TACD sample letter to contact your MEP on ACTA

Dear MEP:

TACD is a forum of dozens of consumer and citizen organizations that represent millions of active members in the EU and the US.

After studying the proposed ACTA agreement we have considered that it presents a threat to fundamental rights, that its criminal measures and economic sanctions could chill innovation and that ACTA establishes a negative precedent by bypassing international institutions that guarantee an acceptable level of citizen participation and transparency. For these reasons TACD asks you to vote against the European Parliament´s “consent” for ACTA.

The ACTA agreement cannot be amended.  Any assurances given at this point by the European Commission are not binding in the EU nor do they have any impact on countries outside the EU. ACTA is a political initiative that requires a political response by the European Parliament: whatever future European Court decisions might say about the ACTA text the democratic representatives of European citizens must assume their responsibility today and decide.

Please find attached a TACD policy resolution on ACTA and a few quotes on ACTA by MEPs, EU institutions and NGOs.

Thank you for your attention,



DOC No. IP 11-11    DATE ISSUED: JUNE 2011
Resolution on the Anti-Counterfeiting Trade Agreement ______________________________________________________________________________
The TransAtlantic Consumer Dialogue (TACD) believes that the Anti-Counterfeiting Trade Agreement has failed to strike an appropriate balance between the enforcement of intellectual property rights and the fundamental rights of users, citizens and consumers such as the right to information, education and culture, the freedom of expression, the right to accessible health care, the right to privacy and protection of personal data, the right to due process as well as other human rights and good governance in general.
TACD reaffirms the 19th of June, 2009 TACD “Resolution on enforcement of copyright, trademarks, patents and other intellectual property rights,” with special regard to the general principles and concerns: transparency and openness, human rights, privacy, competition, consumer protection, access to knowledge and the protection of culture and cultural diversity.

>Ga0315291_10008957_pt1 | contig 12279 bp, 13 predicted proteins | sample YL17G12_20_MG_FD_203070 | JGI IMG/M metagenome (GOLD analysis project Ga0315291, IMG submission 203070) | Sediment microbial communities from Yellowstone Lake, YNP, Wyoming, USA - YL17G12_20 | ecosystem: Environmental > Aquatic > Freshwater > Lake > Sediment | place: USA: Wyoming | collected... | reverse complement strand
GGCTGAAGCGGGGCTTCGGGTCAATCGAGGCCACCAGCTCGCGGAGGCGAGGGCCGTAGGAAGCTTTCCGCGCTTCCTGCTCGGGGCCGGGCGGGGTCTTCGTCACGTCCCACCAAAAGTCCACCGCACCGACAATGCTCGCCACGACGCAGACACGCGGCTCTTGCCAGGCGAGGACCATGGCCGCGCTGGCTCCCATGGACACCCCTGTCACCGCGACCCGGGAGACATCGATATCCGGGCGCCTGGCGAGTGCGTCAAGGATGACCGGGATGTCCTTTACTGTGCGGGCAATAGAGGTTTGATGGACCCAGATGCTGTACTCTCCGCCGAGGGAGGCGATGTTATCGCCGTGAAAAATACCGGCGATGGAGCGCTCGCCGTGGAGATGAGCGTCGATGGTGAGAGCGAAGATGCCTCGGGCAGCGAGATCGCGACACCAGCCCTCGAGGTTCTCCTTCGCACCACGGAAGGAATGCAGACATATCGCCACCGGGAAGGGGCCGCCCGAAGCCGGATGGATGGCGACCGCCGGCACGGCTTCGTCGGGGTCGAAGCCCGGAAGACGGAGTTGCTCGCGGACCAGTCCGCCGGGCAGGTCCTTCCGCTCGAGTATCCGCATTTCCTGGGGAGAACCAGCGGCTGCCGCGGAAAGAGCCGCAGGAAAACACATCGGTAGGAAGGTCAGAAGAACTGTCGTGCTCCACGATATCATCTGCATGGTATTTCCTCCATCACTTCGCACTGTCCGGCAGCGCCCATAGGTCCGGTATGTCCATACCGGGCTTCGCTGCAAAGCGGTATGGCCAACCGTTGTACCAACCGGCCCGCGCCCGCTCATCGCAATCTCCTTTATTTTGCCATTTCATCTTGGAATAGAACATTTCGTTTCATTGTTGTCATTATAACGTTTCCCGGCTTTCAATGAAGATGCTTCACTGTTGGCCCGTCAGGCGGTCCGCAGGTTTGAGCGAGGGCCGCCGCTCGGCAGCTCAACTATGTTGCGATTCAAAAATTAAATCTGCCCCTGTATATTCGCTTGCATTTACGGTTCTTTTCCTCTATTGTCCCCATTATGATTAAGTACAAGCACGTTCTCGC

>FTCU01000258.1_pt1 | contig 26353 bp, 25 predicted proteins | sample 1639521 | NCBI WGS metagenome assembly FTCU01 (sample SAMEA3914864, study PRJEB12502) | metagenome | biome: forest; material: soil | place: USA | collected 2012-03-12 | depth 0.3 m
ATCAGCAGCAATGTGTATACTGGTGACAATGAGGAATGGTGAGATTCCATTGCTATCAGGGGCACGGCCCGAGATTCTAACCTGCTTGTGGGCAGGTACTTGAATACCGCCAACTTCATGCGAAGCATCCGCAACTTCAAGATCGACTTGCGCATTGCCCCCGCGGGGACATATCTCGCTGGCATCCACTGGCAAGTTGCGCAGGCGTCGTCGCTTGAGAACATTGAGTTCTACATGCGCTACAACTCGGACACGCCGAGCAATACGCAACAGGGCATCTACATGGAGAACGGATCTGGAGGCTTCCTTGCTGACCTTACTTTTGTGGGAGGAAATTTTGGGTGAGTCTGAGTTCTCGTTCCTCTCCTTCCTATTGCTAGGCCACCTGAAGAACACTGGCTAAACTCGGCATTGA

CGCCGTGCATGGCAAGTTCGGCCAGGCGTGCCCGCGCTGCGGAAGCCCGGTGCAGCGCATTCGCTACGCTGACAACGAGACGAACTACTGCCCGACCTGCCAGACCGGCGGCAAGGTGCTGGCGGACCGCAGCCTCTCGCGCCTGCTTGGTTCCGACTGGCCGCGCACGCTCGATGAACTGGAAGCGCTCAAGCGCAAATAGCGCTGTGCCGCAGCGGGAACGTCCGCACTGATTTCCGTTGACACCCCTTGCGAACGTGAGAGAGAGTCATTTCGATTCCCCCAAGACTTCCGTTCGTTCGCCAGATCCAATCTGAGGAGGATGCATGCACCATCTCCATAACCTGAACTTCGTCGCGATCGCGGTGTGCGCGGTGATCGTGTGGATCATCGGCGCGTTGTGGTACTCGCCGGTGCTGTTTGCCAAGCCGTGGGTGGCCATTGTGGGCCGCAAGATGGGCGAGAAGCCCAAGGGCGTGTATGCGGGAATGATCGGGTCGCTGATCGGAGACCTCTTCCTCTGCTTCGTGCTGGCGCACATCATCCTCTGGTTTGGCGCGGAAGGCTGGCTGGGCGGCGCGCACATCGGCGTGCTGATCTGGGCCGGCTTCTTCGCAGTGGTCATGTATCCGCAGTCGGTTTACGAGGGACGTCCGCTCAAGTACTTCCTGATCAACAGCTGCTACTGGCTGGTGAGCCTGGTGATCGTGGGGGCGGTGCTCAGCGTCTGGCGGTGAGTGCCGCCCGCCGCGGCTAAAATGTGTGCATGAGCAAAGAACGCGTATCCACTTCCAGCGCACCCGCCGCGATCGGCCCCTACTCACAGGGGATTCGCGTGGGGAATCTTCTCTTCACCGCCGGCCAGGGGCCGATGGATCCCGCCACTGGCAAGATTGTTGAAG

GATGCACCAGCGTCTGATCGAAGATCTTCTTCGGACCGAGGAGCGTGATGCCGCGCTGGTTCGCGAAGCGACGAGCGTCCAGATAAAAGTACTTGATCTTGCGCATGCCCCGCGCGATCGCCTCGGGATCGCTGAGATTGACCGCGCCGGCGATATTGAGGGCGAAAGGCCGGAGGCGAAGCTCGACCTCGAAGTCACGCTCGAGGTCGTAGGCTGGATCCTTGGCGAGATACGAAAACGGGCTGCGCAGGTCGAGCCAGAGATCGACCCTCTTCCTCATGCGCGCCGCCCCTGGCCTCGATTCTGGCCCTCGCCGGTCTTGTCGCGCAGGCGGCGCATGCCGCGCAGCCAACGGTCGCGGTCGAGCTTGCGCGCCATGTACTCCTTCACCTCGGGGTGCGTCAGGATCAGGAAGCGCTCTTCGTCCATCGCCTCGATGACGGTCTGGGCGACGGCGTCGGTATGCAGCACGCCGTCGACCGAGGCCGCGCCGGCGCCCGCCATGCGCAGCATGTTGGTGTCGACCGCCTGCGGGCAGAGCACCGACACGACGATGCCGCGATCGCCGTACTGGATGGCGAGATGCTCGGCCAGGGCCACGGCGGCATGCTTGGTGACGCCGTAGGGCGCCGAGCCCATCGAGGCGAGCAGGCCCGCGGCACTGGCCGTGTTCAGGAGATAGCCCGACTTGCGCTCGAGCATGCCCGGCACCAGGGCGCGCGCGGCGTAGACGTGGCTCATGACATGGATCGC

TACD takes note of the December 3, 2010 “Opinion of European Academics on the Anti- Counterfeiting Trade Agreement” and the submission by legal academics to the Obama Administration on “ACTA’s Constitutional Problem”, in response to a request for public comment.
TACD has evaluated the December 3, 2010 version of the ACTA text, the final text, and finds the desired equilibrium between intellectual property rights, innovation and citizens’ rights has not been achieved. TACD deplores ACTA ?s sole focus on greater civil and criminal enforcement measures without seriously considering necessary copyright reform and flexibilities that would favour greater access to knowledge and the blossoming of new innovative business models.
TACD offers the following specific comments regarding the negotiating process and the status and substance of the agreement.
Negotiating process
1. TACD regrets the lack of transparency and democratic accountability that has shrouded the whole process of the ACTA negotiations that has seriously impaired public and consumer participation in the ACTA negotiating process.
2.    TACD notes that ACTA has bypassed multilateral institutions such as WIPO and the WTO, and that this appears to have been a deliberate attempt to avoid broader international participation, transparency and public scrutiny.
3. TACD objects to any new international norms for IP enforcement that are introduced through the back-door of opaque, secret negotiations.
4. TACD points out that these important decisions on intellectual property enforcement have not enjoyed full parliamentary scrutiny by any of the participating parties, including the US, the EU and its member states.
5.    TACD does not deem acceptable the creation of new global IP enforcement norms that could 1
constitute serious barriers to the access to knowledge by and the transfer of technology to developing countries, when the ACTA negotiating process was designed to exclude the participation by most countries from the global South.
Status and substance of the agreement